This site is intended for healthcare professionals as a useful source of information on the diagnosis, treatment and support of patients with lupus and related connective tissue diseases.

Introduction

Chartered Physiotherapists, those registered with the Health Professions Council UK, are equipped to respond to the needs of lupus patients through effective and appropriate assessment of specific problems identified by individuals. Symptoms vary within and across patients and so it is important to identify the specific concerns, along with a careful consideration of the general features that may be apparent at assessment. Good clinical judgement should lead physiotherapists to determine how they might provide effective management and suitable treatment options based upon best evidence available to them. Therapy and rehabilitation goals should aim at increasing efficiency in activity, with a view to maintaining and improving quality of life.

Management and Treatment

At assessment, clinicians will engage in a two-fold process. They will approach lupus as a multi-system disease affecting many tissues and organ systems whilst evaluating the consequence of these changes on a person’s life style and their possible aspirations. A diligent review of these factors will contribute in some measure in proposing physiotherapeutic management and other treatment.

The aim of the physiotherapist in the care of the lupus patient will be to provide:

• Appropriate, ongoing assessment of individuals and management of key clinical features and symptoms
• Propose and agree possible therapeutic strategies with patients
• Consider means for future access and review

It is understood that around 60% of people with lupus describe muscle pain, muscle weakness and tenderness. About 90% have some evidence of arthritis and associated joint problems. These compound the experience of day-to-day living. Faced by such issues, the physiotherapist in discussion with the patient may opt for one, or a combination of the following:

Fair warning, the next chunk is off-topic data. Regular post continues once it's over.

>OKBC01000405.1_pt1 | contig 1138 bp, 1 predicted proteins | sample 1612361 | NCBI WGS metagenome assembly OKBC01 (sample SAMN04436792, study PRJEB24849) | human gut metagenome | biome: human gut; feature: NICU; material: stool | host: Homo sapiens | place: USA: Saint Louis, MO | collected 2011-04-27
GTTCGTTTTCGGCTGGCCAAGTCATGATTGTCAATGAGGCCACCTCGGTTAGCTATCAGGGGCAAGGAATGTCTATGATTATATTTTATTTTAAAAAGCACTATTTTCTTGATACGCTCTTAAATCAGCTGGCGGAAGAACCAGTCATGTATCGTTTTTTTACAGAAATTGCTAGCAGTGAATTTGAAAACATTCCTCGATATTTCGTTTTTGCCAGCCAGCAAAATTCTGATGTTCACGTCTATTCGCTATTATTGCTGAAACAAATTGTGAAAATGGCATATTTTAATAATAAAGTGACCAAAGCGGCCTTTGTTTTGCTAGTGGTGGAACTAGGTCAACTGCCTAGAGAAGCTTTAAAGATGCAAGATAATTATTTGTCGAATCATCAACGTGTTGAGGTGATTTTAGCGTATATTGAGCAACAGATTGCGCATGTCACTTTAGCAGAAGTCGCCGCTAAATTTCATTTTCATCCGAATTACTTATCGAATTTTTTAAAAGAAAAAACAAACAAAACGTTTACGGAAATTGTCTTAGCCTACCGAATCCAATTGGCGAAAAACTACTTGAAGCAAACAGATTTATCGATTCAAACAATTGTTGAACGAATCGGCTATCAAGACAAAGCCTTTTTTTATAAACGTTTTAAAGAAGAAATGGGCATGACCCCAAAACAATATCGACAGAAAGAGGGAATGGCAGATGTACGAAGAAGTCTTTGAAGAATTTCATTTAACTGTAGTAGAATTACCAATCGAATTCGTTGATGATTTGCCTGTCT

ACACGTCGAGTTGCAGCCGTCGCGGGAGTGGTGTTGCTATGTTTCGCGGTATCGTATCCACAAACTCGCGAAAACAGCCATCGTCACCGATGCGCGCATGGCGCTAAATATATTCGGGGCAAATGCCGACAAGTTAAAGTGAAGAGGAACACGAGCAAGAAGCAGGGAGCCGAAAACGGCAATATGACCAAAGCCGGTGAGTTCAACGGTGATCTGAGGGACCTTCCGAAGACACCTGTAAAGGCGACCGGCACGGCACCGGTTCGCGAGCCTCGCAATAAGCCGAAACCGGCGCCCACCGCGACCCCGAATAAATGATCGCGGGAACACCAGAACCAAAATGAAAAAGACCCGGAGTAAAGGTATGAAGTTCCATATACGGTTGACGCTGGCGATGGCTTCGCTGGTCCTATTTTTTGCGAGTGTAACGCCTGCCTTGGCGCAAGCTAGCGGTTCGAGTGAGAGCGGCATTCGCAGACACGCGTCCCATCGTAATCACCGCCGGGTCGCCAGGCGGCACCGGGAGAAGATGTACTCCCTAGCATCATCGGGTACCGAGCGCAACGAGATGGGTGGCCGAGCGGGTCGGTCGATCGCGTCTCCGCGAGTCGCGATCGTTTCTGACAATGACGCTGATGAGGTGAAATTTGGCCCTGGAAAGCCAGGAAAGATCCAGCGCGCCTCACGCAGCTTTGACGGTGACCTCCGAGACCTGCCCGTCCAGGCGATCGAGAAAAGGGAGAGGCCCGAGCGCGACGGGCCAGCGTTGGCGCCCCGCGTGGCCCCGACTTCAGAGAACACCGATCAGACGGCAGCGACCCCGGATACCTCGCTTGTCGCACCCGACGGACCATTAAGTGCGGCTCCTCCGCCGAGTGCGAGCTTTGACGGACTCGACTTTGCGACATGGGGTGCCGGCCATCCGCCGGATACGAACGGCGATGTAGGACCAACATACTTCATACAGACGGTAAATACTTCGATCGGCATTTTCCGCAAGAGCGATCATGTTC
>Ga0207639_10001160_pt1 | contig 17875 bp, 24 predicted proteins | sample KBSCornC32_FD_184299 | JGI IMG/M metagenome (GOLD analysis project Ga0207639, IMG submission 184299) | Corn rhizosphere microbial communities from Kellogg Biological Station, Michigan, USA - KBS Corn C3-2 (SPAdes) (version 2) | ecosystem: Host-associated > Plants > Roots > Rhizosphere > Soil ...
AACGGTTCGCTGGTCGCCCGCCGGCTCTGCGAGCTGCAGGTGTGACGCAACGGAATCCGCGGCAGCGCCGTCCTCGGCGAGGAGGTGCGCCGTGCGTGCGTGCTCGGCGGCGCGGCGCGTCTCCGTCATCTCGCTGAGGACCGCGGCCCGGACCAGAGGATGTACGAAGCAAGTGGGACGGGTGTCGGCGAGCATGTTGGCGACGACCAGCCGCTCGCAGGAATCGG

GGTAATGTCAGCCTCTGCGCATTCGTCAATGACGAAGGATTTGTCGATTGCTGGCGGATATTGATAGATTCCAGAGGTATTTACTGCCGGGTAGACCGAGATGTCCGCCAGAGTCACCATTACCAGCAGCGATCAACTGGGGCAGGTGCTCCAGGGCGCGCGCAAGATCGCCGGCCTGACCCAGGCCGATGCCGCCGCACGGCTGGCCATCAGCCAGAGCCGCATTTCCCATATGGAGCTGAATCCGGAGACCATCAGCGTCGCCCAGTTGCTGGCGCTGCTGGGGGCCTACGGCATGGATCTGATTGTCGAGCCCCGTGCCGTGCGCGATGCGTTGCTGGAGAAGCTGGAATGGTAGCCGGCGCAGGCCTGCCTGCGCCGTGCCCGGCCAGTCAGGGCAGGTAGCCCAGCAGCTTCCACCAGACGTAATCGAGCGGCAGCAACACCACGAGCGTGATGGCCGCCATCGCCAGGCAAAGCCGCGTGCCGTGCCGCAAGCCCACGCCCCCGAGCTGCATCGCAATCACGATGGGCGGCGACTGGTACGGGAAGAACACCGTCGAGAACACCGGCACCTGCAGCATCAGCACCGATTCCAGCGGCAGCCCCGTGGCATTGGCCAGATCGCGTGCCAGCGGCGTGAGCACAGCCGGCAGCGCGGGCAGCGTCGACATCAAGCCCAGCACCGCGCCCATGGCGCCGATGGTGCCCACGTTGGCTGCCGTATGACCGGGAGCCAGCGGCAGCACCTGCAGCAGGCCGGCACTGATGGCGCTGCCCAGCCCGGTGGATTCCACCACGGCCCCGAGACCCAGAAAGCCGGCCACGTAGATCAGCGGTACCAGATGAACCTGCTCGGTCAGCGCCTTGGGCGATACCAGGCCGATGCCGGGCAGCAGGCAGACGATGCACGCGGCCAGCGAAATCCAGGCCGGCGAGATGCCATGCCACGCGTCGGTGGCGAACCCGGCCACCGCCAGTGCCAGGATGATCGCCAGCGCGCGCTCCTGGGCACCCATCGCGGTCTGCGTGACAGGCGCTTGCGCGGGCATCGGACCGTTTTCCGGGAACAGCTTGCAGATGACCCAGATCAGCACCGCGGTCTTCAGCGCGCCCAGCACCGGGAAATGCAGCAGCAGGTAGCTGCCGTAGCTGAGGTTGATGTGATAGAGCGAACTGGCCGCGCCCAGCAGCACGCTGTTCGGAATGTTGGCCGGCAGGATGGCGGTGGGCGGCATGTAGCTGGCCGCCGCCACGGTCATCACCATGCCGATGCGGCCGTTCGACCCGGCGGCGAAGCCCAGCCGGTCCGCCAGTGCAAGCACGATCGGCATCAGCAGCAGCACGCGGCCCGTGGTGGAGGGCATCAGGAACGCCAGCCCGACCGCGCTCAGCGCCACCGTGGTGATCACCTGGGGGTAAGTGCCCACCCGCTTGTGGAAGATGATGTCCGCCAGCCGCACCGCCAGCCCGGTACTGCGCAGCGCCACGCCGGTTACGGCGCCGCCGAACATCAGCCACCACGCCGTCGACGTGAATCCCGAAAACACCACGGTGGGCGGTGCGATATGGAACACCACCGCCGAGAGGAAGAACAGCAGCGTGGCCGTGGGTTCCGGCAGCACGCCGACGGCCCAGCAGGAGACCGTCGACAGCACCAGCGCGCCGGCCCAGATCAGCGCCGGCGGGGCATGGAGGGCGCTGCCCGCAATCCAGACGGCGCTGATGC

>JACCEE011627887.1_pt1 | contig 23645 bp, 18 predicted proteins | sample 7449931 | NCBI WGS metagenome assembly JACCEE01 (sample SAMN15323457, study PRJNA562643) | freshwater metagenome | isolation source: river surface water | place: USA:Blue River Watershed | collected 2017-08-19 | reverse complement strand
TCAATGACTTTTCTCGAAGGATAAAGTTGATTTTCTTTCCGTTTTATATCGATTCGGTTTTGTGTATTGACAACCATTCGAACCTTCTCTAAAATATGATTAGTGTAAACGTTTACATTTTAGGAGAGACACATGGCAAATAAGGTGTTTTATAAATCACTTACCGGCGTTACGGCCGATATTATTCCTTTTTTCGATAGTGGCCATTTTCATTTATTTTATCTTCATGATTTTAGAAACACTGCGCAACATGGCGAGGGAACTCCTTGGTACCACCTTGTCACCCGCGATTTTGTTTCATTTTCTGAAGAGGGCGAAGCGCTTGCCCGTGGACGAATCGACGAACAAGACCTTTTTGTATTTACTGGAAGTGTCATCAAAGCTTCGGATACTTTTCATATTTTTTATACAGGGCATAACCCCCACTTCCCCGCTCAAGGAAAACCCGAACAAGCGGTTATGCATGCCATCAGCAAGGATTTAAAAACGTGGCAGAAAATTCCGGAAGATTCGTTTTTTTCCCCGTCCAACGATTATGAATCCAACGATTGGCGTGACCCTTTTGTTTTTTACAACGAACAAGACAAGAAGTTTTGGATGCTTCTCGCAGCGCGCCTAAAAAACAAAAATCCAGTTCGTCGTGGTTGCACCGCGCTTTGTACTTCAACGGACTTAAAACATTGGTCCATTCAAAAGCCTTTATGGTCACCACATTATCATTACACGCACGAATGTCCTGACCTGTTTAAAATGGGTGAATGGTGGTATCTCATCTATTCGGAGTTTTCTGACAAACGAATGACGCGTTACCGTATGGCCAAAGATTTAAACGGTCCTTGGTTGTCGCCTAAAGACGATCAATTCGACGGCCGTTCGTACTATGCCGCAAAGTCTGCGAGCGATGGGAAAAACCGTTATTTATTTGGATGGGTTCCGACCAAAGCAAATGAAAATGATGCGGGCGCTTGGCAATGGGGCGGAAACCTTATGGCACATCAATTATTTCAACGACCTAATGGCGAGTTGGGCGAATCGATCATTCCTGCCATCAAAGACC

• Management of inflammation and the principles of joint protection
• Pain Management
• Encourage and facilitate efficient movement
• Appropriate exercise prescription
• Consider energy conservation
• Possible ergonomic advice for home, the work place or leisure
• Other coping techniques, stress reduction, relaxation, strategies to assist self
• Education of carers

Physiotherapists have a variety of manual skills and other treatment modalities as part of their therapeutic provision. These will be considered carefully and on an individual basis. They may include exercise prescription, activity to promote efficient movement, improve exercise capacity and encourage good posture and functional movement. Along with this, the use of other modalities that promote pain relief, reduce joint stiffness, reduce muscle discomfort and encourage relaxation will be considered. Typically, therapeutic modalities, including use of electrical equipment and hydrotherapy, can be used to assist pain relief and reduce the effects of inflammation. Complementary therapeutic options, including acupuncture, may be available.

Some of the treatments available include:

• TENS
• Interferential Therapy
• Laser
• Heat
• Hydrotherapy
• Appropriate Manual Therapy

Increasingly, the move within healthcare is to involve patients at every stage of their care and lupus patients should reasonably expect both direct treatment and assistance in developing and appraising self-management skills so they can cope with daily life, demands and choices. Modern healthcare encourages a partnership approach and liaison/consultation with occupational therapists (and other health professionals) may be essential in terms of further specialist advice and expertise. Such items as working/ resting splints and other aids/equipment may be necessary for home and work life, these may be better provided through occupational therapy services.

General Practitioners should consider referring their lupus patients to Physiotherapy Services; these are often available locally within Primary Care Trusts, local rehabilitation day units or health centres.

Finally, changes in government directive regarding health care initiatives and services have led to general programmes becoming available including the Expert Patient Programmes and a course in Challenging Arthritis. In some areas specific clinics and services will be apparent. It is worth investigating what local provision can offer.

Clive Liles
Chartered Physiotherapist
School of Health Sciences
University of Birmingham
Edgbaston
Birmingham, B15 2TT